PR Puts Up a Good Fight In San Francisco

From: Steven Hill
Date: Wed, 13 Nov 1996 01:33:05 -0800 (PST)
Subject: PR loses the first round in San Francisco

Dear friends, colleagues and allies,

Unfortunately I have the unhappy duty to report to you that Proposition H -- our charter amendment in San Francisco for proportional representation -- failed to win a majority of votes on Nov. 5. We did win 44 percent of the vote -- almost 95,000 votes -- which is a great first showing, but unfortunately not enough to win.

At the same time, district elections (Proposition G) did win a majority, in fact 57 percent. So San Francisco will have a new voting system after all, albeit not the best one, and in many ways -- given how spread out minority communities are in San Francisco, and other factors -- a deeply flawed system. I imagine election reform in San Francisco is not going away anytime soon.

We are still analyzing the results and the campaign itself. With the assistance of the Public Research Institute at San Francisco State University and the Seasongood Foundation we conducted an exit poll on the day of election that will give us lots of good data about why people rejected choice voting / proportional representation. The data will also allow us to rerun the Supervisor elections for this year using choice voting, and compare the results with the present system and with district elections. Should be interesting indeed.

When we have more analysis, we will forward that to you. Suffice it to say for now, however, that our campaign performed amazingly well, raised about $30,000 (with the generosity of many of you) and generally ran a mistake-free campaign. Our downfall was largely due to having only three and a half months to campaign and educate most San Franciscans about a new and in many ways radical (for the U.S.) idea. Voters in San Francisco (like the rest of the U.S.) are used to lousy representation, and the notion of fair, equal and diverse representation is, sadly, a "radical" and confusing policy in the U.S., even in San Francisco. Still, if we had $200,000 to spend we might have been able to overcome the short amount of time. While we were pleased with the amount of funds raised, it simply was not enough given the other circumstances.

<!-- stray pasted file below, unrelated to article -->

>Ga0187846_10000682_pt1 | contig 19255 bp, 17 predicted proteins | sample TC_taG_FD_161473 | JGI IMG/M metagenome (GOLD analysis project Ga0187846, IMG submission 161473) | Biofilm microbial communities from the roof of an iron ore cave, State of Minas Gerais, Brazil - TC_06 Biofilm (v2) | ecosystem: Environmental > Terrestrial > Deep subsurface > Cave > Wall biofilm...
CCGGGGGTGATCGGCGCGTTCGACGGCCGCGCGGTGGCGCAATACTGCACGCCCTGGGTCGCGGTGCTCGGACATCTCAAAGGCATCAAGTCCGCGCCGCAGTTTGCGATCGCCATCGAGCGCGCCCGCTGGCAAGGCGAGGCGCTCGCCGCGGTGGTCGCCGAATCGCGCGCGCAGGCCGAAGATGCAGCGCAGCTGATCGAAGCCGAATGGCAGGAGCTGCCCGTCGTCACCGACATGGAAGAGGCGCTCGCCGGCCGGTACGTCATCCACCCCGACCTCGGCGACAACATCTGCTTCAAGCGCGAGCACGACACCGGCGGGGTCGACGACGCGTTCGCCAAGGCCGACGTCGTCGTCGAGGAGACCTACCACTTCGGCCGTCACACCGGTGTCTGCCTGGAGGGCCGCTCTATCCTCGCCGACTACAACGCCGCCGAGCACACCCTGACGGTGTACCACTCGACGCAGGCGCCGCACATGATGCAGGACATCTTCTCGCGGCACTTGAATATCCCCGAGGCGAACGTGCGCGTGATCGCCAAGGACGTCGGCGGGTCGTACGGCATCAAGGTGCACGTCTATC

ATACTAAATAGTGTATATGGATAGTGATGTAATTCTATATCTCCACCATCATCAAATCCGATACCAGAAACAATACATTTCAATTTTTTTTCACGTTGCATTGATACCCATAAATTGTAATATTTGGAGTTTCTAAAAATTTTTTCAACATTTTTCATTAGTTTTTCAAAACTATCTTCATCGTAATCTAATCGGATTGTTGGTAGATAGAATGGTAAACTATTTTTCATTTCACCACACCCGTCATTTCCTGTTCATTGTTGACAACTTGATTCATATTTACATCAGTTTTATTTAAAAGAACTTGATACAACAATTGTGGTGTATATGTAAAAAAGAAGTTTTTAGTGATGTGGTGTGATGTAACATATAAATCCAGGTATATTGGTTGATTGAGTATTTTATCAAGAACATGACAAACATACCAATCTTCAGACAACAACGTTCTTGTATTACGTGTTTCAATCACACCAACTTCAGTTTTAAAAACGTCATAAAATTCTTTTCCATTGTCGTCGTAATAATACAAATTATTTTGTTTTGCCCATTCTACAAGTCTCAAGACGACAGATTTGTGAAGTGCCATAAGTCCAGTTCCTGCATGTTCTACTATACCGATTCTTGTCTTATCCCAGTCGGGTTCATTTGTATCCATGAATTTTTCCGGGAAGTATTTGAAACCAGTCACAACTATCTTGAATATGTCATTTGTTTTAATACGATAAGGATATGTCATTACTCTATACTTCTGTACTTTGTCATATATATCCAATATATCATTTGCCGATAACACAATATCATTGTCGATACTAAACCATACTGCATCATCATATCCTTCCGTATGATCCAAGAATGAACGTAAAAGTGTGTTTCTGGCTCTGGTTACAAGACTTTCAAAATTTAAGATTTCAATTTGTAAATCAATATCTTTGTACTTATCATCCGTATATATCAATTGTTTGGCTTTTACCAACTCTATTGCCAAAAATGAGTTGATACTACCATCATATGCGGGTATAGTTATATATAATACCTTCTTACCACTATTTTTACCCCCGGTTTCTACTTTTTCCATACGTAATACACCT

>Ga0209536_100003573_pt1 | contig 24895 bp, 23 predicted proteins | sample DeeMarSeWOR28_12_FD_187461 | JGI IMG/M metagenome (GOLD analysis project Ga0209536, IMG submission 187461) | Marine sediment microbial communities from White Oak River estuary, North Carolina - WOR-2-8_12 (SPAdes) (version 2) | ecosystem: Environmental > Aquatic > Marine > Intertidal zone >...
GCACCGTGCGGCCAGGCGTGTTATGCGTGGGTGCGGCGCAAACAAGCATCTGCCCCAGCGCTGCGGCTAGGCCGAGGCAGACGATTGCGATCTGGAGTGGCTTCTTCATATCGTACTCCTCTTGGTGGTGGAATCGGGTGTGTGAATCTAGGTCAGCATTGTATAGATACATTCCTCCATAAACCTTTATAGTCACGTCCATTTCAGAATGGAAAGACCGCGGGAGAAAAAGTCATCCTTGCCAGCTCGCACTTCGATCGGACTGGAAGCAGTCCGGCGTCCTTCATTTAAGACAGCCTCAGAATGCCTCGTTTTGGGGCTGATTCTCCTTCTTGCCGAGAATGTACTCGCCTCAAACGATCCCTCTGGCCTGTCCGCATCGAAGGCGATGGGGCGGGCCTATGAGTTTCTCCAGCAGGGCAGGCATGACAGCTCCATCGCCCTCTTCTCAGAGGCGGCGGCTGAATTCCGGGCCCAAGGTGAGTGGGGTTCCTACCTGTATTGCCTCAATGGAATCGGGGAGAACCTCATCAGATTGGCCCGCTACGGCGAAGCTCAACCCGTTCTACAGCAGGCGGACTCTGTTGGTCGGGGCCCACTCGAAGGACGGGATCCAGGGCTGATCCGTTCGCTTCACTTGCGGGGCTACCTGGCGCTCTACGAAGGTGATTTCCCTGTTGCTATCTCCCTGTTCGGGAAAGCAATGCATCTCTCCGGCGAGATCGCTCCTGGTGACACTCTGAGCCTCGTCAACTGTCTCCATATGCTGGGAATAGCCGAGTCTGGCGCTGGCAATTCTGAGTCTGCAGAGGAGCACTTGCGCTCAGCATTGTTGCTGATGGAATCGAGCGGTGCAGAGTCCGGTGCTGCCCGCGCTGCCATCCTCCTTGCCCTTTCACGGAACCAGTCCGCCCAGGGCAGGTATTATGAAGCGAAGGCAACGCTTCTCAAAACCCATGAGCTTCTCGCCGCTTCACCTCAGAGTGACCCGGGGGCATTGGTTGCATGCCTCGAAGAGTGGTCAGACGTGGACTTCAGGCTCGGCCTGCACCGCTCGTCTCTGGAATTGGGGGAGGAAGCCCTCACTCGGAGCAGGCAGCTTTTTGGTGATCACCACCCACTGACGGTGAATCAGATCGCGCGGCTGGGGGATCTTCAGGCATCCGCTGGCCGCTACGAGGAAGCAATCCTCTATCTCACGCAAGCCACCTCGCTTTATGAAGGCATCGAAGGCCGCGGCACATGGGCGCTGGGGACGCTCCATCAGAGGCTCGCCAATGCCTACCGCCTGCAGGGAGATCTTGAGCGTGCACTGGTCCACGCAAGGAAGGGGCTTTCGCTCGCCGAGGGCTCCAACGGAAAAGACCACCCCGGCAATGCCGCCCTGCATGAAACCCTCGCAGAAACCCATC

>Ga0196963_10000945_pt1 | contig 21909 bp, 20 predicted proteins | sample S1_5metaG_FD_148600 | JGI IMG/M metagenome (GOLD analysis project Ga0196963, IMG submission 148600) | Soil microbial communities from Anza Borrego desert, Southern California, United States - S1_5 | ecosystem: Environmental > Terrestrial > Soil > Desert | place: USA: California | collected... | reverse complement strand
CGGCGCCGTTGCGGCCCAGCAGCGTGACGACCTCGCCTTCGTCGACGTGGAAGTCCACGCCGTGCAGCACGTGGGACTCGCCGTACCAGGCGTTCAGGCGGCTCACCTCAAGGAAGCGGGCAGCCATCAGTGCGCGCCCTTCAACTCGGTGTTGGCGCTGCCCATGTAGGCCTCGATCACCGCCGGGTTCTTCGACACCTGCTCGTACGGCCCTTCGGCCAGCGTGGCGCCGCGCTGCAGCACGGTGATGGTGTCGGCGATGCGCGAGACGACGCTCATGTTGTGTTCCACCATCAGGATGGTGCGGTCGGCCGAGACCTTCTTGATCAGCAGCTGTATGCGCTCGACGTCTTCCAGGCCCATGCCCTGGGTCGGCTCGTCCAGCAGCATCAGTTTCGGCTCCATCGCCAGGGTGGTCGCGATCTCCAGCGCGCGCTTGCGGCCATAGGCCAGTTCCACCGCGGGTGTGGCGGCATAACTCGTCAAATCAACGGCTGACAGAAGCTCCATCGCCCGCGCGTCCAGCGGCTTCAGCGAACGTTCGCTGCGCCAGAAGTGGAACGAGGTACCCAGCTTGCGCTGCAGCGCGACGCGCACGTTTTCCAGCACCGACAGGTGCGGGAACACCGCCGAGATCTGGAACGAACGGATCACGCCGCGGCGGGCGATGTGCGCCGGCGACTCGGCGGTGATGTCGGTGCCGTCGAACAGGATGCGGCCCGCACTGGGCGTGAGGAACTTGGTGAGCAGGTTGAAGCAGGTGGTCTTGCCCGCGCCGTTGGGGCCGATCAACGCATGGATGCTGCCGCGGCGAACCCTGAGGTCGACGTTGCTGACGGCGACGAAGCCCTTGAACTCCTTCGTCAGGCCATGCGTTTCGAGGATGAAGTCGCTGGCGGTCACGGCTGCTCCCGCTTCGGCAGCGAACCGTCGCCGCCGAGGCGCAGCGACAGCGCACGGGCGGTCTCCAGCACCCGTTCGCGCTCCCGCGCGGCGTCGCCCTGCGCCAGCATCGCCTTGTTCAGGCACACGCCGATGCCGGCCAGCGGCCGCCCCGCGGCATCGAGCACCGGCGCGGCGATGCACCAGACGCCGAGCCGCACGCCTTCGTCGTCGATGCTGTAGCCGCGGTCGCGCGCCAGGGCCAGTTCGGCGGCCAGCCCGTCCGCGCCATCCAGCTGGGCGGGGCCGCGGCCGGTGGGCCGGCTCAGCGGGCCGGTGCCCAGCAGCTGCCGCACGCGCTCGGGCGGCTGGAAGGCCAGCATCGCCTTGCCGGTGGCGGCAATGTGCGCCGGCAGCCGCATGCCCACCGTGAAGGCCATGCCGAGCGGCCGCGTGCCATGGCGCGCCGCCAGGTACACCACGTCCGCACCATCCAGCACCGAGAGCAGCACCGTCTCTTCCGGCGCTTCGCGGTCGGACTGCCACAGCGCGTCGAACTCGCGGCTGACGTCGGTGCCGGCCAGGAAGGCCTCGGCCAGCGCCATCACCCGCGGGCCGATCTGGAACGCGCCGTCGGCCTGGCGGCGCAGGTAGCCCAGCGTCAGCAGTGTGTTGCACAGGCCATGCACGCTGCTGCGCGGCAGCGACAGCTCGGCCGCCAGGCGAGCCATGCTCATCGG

Still, 44 percent and 95,000 votes is something that all of us -- all of you -- can feel proud about. We opened a beachhead in "winner take all" soil, attracted national attention to our campaign, and hopefully planted the seeds for future efforts. Already, it looks like Cincinnati will vote on choice voting in March of 1997. And five visitors from Great Britain -- two of them Members of Parliament, the other three from the Electoral Reform Society -- who were here the last week of the election to study our campaign, went back with lots of useful information and insights as they prepare for a hoped-for national referendum in Britain for choice voting within the next two or three years.

Thanks so much for your support in this effort. We couldn't have traveled as far as we did without you.

Steven Hill, Center for Voting and Democracy